The Foundation for Psychocultural Research

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The Foundation for Psychocultural Research (The FPR) is a 501(c)(3) nonprofit organization based in Los Angeles that supports and advances interdisciplinary research and scholarship at the intersection of psychology, culture, neuroscience, and psychiatry, with an emphasis on cultural factors as central, not peripheral.


The FPR was founded in December 1999 with a gift from Robert Lemelson,[1] a documentary filmmaker and psychological anthropologist on the faculty of the University of California, Los Angeles (UCLA).

Dr. Lemelson is a research anthropologist in the Center for Culture and Health at the Jane & Terry Semel Institute for Neuroscience and Human Behavior and an adjunct assistant professor in the Department of Anthropology at UCLA. His research interests include Southeast-Asian studies, psychological anthropology, and transcultural psychiatry, with an emphasis on interactions between personal experience, culture, and mental illness in Indonesia and the United States. Dr. Lemelson supports the UCLA Indonesian Studies Program, which was created in 2008 as part of UCLA's Center for Southeast Asian Studies within the UCLA International Institute. He also supports the Lemelson Anthropology Scholars Program at UCLA. He is the founder and CEO of Elemental Productions, an independent documentary film production company.


The FPR is a key supporter of the FPR-UCLA Center for Culture, Brain, and Development (CBD) and the FPR-Hampshire College Program in Culture, Brain, and Development. The FPR CBD programs foster integrative, cross-disciplinary research that focuses on how culture and context interact with brain development.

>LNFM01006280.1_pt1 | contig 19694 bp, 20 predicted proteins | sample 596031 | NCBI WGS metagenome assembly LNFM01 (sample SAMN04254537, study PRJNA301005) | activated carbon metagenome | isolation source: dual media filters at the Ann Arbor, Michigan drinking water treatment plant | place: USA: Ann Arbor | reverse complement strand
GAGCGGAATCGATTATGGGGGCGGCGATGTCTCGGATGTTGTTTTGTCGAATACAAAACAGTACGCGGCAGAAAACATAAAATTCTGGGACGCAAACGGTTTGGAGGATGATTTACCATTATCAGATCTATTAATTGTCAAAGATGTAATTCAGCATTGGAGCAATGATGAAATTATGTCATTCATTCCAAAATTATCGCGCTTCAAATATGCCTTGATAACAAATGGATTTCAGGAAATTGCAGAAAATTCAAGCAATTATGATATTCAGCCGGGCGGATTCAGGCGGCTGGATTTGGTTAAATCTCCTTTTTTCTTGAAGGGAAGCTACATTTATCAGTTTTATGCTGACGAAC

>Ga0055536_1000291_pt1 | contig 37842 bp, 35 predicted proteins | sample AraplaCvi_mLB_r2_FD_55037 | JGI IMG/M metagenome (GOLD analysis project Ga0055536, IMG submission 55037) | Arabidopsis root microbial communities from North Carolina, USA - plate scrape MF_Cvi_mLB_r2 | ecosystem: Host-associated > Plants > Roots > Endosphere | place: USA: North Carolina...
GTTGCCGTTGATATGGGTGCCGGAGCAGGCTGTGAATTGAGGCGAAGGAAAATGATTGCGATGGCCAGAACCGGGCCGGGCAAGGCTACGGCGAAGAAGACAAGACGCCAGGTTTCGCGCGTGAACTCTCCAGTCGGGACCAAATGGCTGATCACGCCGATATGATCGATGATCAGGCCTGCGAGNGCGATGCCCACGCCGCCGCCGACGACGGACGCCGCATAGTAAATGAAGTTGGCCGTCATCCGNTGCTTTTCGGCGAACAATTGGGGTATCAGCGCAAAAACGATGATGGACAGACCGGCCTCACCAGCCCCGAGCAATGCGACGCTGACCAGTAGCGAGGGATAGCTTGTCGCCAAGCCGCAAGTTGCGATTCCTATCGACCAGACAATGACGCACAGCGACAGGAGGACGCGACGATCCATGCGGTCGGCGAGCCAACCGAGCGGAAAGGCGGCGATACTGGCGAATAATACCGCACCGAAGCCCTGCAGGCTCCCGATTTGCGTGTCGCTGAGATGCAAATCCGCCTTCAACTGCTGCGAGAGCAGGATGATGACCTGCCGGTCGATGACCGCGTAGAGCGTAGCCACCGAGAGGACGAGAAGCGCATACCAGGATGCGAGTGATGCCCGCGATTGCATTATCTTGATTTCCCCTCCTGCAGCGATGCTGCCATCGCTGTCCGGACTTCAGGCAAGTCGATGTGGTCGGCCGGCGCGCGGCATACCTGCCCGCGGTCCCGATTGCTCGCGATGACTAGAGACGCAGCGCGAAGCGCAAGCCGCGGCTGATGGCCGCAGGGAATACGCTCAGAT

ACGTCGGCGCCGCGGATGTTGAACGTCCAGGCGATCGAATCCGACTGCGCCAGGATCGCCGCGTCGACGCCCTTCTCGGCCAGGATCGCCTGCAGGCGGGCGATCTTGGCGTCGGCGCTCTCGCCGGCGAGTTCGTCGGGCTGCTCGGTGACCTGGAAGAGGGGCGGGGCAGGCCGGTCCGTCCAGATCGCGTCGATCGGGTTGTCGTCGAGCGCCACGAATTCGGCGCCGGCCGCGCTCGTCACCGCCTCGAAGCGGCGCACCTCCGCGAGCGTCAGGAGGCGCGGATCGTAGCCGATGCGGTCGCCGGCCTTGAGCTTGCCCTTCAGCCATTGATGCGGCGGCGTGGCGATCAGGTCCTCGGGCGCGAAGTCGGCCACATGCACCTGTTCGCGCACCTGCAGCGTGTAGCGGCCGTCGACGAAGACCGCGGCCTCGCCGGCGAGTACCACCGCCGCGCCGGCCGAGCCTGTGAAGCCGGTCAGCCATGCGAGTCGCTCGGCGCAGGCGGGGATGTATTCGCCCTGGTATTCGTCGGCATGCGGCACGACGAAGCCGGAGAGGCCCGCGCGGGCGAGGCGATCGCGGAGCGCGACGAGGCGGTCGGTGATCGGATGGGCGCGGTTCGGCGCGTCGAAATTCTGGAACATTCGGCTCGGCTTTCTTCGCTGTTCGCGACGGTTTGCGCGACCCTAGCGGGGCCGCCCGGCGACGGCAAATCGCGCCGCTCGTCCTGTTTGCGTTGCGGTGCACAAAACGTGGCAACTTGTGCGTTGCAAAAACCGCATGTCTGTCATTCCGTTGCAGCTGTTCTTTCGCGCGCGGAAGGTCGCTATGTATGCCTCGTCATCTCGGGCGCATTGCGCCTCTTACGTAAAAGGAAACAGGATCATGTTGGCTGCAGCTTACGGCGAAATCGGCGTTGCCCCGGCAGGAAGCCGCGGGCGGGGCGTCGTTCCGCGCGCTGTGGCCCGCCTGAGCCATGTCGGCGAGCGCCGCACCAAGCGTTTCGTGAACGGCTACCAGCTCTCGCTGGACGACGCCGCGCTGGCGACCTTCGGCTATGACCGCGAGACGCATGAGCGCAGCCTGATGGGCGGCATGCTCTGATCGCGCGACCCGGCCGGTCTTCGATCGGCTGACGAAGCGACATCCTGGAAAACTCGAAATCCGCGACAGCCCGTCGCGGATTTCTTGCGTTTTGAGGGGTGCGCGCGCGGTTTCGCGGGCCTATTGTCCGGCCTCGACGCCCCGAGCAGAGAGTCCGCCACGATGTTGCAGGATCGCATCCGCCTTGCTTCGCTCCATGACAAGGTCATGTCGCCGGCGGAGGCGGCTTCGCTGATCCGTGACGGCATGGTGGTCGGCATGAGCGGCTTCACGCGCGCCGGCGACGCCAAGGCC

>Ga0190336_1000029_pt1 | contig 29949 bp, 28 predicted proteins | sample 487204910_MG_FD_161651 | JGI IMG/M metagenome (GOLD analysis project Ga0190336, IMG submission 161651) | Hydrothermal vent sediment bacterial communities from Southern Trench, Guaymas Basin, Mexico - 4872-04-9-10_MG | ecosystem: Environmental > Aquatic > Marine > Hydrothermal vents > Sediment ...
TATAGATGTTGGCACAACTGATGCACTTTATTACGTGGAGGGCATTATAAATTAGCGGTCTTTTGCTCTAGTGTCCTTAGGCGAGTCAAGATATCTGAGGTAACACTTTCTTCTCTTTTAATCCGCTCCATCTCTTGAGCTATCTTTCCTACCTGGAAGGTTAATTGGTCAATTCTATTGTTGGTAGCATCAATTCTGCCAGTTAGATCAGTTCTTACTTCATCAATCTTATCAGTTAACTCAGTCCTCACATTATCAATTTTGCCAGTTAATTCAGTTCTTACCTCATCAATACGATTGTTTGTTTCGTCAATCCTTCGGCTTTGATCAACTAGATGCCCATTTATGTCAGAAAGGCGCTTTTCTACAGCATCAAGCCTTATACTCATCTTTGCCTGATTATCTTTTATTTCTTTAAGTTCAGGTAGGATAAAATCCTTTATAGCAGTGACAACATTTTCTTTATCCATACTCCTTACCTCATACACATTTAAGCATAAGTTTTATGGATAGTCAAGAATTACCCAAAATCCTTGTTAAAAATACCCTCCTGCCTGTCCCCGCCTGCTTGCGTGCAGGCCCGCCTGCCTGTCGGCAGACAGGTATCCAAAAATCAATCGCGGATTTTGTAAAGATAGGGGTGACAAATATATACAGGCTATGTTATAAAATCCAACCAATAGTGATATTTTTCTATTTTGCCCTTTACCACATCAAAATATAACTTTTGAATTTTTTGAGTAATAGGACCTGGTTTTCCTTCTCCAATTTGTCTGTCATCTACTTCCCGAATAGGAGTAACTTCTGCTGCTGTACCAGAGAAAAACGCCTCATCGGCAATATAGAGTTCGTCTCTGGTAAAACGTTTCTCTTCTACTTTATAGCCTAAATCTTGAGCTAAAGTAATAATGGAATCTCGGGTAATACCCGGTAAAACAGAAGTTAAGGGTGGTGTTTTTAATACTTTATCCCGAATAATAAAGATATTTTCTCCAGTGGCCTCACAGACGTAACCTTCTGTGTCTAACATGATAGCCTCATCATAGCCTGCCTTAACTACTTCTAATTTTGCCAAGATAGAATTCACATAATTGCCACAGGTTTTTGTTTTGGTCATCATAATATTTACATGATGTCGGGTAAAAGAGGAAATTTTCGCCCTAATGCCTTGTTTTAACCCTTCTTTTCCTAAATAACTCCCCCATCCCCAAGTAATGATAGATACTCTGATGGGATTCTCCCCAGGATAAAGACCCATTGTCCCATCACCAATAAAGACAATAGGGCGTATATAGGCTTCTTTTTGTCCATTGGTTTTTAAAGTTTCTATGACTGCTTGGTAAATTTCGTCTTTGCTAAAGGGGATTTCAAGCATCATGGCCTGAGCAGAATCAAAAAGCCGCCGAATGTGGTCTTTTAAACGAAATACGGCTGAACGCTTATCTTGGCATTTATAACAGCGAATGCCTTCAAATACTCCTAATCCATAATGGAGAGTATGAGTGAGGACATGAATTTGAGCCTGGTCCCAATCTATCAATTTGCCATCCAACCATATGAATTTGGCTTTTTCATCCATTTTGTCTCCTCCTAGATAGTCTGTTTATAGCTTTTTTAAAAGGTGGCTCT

In keeping with the goal of bringing together culture and neuroscience to address a common set of issues, Dr. Robert Lemelson and the FPR have expanded the funding of the FPR-UCLA CBD to include a new program for Culture, Brain, Development, and Mental Health (CBDMH).

The primary objective of the new program, which is co-directed by psychological anthropologist Doug Hollan of UCLA and cultural psychologist Steve López of USC, is to establish a strong program in cultural psychiatry, with an emphasis on integrating neuroscience and social science perspectives. The research initiative is based around ongoing, sustainable field sites and programs in various locations across the globe. A training component is embedded within each of the ongoing research projects.

In addition, through a series of workshops and conferences, the FPR brings together scholars, researchers, and clinicians with overlapping interests to think across disciplinary boundaries.

Several participants from these meetings have contributed papers to two major volumes that are important integrative contributions to the fields of developmental psychobiology, cultural and biological anthropology, and the study of psychological trauma: Understanding Trauma: Integrating Biological, Clinical, and Cultural Perspectives (Cambridge University Press, 2007), edited by cultural psychiatrist Laurence Kirmayer (McGill University), Robert Lemelson, and physician/neuroscientist Mark Barad (UCLA), and Formative Experiences: The Interaction of Caregiving, Culture, and Developmental Psychobiology (Cambridge University Press, 2010), edited by biocultural anthropologist Carol M. Worthman (Emory University), developmental psychobiologist Paul M. Plotsky (Emory University), child psychiatrist Daniel Schechter (Université de Genève), and FPR project director Constance A. Cummings.[2][3]